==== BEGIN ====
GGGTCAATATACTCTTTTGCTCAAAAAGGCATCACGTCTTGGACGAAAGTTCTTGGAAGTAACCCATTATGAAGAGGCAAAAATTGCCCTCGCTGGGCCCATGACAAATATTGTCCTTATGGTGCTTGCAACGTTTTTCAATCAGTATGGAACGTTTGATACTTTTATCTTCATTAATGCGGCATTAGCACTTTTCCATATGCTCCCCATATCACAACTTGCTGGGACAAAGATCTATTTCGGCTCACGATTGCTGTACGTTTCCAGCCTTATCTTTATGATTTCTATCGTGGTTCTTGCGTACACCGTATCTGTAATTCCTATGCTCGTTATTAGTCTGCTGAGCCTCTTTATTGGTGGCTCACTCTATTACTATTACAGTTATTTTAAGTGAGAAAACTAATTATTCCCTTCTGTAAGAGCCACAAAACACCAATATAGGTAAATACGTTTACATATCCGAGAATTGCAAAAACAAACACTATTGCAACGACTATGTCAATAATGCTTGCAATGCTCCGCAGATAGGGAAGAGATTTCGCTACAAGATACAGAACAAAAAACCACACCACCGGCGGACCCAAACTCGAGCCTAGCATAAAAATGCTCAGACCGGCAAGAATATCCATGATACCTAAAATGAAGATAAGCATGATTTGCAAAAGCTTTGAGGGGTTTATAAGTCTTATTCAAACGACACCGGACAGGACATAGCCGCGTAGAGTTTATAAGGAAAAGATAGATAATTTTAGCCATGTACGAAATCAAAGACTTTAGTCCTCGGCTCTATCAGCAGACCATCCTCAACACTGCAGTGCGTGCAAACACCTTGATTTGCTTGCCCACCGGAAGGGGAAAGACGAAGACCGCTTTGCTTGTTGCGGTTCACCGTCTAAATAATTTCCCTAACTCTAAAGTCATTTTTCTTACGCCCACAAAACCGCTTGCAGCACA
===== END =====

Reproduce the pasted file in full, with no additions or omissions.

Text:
GGGTCAATATACTCTTTTGCTCAAAAAGGCATCACGTCTTGGACGAAAGTTCTTGGAAGTAACCCATTATGAAGAGGCAAAAATTGCCCTCGCTGGGCCCATGACAAATATTGTCCTTATGGTGCTTGCAACGTTTTTCAATCAGTATGGAACGTTTGATACTTTTATCTTCATTAATGCGGCATTAGCACTTTTCCATATGCTCCCCATATCACAACTTGCTGGGACAAAGATCTATTTCGGCTCACGATTGCTGTACGTTTCCAGCCTTATCTTTATGATTTCTATCGTGGTTCTTGCGTACACCGTATCTGTAATTCCTATGCTCGTTATTAGTCTGCTGAGCCTCTTTATTGGTGGCTCACTCTATTACTATTACAGTTATTTTAAGTGAGAAAACTAATTATTCCCTTCTGTAAGAGCCACAAAACACCAATATAGGTAAATACGTTTACATATCCGAGAATTGCAAAAACAAACACTATTGCAACGACTATGTCAATAATGCTTGCAATGCTCCGCAGATAGGGAAGAGATTTCGCTACAAGATACAGAACAAAAAACCACACCACCGGCGGACCCAAACTCGAGCCTAGCATAAAAATGCTCAGACCGGCAAGAATATCCATGATACCTAAAATGAAGATAAGCATGATTTGCAAAAGCTTTGAGGGGTTTATAAGTCTTATTCAAACGACACCGGACAGGACATAGCCGCGTAGAGTTTATAAGGAAAAGATAGATAATTTTAGCCATGTACGAAATCAAAGACTTTAGTCCTCGGCTCTATCAGCAGACCATCCTCAACACTGCAGTGCGTGCAAACACCTTGATTTGCTTGCCCACCGGAAGGGGAAAGACGAAGACCGCTTTGCTTGTTGCGGTTCACCGTCTAAATAATTTCCCTAACTCTAAAGTCATTTTTCTTACGCCCACAAAACCGCTTGCAGCACA